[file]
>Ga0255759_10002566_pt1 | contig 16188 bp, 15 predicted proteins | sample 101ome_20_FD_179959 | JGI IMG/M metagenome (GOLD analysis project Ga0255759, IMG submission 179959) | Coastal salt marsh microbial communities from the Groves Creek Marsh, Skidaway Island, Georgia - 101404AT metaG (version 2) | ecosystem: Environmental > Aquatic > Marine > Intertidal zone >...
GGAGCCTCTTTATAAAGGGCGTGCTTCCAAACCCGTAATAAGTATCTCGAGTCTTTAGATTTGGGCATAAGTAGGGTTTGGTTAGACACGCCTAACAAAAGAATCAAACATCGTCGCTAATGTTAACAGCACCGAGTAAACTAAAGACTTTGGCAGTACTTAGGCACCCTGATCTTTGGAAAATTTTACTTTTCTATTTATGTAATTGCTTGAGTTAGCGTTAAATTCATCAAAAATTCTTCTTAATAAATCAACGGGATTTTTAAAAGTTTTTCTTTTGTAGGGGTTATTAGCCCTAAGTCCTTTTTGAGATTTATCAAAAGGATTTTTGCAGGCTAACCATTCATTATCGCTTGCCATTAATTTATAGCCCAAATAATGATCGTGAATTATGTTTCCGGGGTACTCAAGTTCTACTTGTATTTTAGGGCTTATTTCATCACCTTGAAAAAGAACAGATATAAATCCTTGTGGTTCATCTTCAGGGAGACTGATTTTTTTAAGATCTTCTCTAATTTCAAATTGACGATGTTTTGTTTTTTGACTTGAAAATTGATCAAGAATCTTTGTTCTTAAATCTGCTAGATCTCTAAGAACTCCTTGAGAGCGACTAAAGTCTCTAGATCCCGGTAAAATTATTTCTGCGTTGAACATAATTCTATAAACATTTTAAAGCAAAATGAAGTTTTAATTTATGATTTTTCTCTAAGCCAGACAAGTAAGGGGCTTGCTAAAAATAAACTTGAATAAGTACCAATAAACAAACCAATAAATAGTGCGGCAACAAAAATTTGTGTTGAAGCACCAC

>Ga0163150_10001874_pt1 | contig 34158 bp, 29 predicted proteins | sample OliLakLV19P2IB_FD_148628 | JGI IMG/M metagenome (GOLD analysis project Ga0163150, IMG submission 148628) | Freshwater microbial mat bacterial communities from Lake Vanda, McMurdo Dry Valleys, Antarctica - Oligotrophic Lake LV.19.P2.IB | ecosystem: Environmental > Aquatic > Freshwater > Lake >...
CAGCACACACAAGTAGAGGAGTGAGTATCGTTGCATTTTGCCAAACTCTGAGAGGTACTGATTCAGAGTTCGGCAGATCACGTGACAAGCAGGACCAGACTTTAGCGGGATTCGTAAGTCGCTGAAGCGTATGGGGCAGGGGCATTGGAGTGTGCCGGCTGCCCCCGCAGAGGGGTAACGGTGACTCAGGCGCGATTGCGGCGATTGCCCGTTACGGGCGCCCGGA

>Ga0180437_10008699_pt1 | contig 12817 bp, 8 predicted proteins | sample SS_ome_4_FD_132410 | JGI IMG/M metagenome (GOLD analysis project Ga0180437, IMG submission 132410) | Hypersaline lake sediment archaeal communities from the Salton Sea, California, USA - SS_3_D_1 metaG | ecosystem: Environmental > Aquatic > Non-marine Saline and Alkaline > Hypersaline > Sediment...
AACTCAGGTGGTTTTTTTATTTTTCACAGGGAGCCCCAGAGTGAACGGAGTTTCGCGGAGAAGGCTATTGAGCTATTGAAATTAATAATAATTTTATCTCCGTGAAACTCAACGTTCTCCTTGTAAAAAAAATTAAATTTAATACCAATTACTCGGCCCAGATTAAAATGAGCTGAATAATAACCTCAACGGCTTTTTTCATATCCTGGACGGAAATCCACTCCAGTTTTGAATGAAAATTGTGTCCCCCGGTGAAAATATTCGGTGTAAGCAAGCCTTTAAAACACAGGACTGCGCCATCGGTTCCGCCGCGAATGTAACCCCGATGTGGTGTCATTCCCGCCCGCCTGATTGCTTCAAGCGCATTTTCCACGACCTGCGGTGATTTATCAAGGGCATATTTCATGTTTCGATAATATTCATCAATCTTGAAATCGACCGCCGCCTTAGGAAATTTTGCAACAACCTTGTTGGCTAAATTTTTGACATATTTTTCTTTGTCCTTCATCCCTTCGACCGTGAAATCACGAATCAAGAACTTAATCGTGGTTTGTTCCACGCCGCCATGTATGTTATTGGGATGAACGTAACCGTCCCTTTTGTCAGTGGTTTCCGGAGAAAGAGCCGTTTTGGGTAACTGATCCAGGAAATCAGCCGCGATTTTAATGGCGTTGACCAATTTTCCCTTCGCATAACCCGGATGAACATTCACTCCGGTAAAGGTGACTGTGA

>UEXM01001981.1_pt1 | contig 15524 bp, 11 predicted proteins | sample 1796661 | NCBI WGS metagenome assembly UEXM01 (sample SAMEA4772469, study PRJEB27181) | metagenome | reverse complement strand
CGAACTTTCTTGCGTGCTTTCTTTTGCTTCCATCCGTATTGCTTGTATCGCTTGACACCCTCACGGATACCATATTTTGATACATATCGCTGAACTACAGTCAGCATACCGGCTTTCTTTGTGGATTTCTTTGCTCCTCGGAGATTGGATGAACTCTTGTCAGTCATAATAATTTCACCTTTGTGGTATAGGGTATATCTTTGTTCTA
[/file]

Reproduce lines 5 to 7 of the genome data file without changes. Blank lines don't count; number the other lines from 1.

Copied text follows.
>Ga0180437_10008699_pt1 | contig 12817 bp, 8 predicted proteins | sample SS_ome_4_FD_132410 | JGI IMG/M metagenome (GOLD analysis project Ga0180437, IMG submission 132410) | Hypersaline lake sediment archaeal communities from the Salton Sea, California, USA - SS_3_D_1 metaG | ecosystem: Environmental > Aquatic > Non-marine Saline and Alkaline > Hypersaline > Sediment...
AACTCAGGTGGTTTTTTTATTTTTCACAGGGAGCCCCAGAGTGAACGGAGTTTCGCGGAGAAGGCTATTGAGCTATTGAAATTAATAATAATTTTATCTCCGTGAAACTCAACGTTCTCCTTGTAAAAAAAATTAAATTTAATACCAATTACTCGGCCCAGATTAAAATGAGCTGAATAATAACCTCAACGGCTTTTTTCATATCCTGGACGGAAATCCACTCCAGTTTTGAATGAAAATTGTGTCCCCCGGTGAAAATATTCGGTGTAAGCAAGCCTTTAAAACACAGGACTGCGCCATCGGTTCCGCCGCGAATGTAACCCCGATGTGGTGTCATTCCCGCCCGCCTGATTGCTTCAAGCGCATTTTCCACGACCTGCGGTGATTTATCAAGGGCATATTTCATGTTTCGATAATATTCATCAATCTTGAAATCGACCGCCGCCTTAGGAAATTTTGCAACAACCTTGTTGGCTAAATTTTTGACATATTTTTCTTTGTCCTTCATCCCTTCGACCGTGAAATCACGAATCAAGAACTTAATCGTGGTTTGTTCCACGCCGCCATGTATGTTATTGGGATGAACGTAACCGTCCCTTTTGTCAGTGGTTTCCGGAGAAAGAGCCGTTTTGGGTAACTGATCCAGGAAATCAGCCGCGATTTTAATGGCGTTGACCAATTTTCCCTTCGCATAACCCGGATGAACATTCACTCCGGTAAAGGTGACTGTGA

>UEXM01001981.1_pt1 | contig 15524 bp, 11 predicted proteins | sample 1796661 | NCBI WGS metagenome assembly UEXM01 (sample SAMEA4772469, study PRJEB27181) | metagenome | reverse complement strand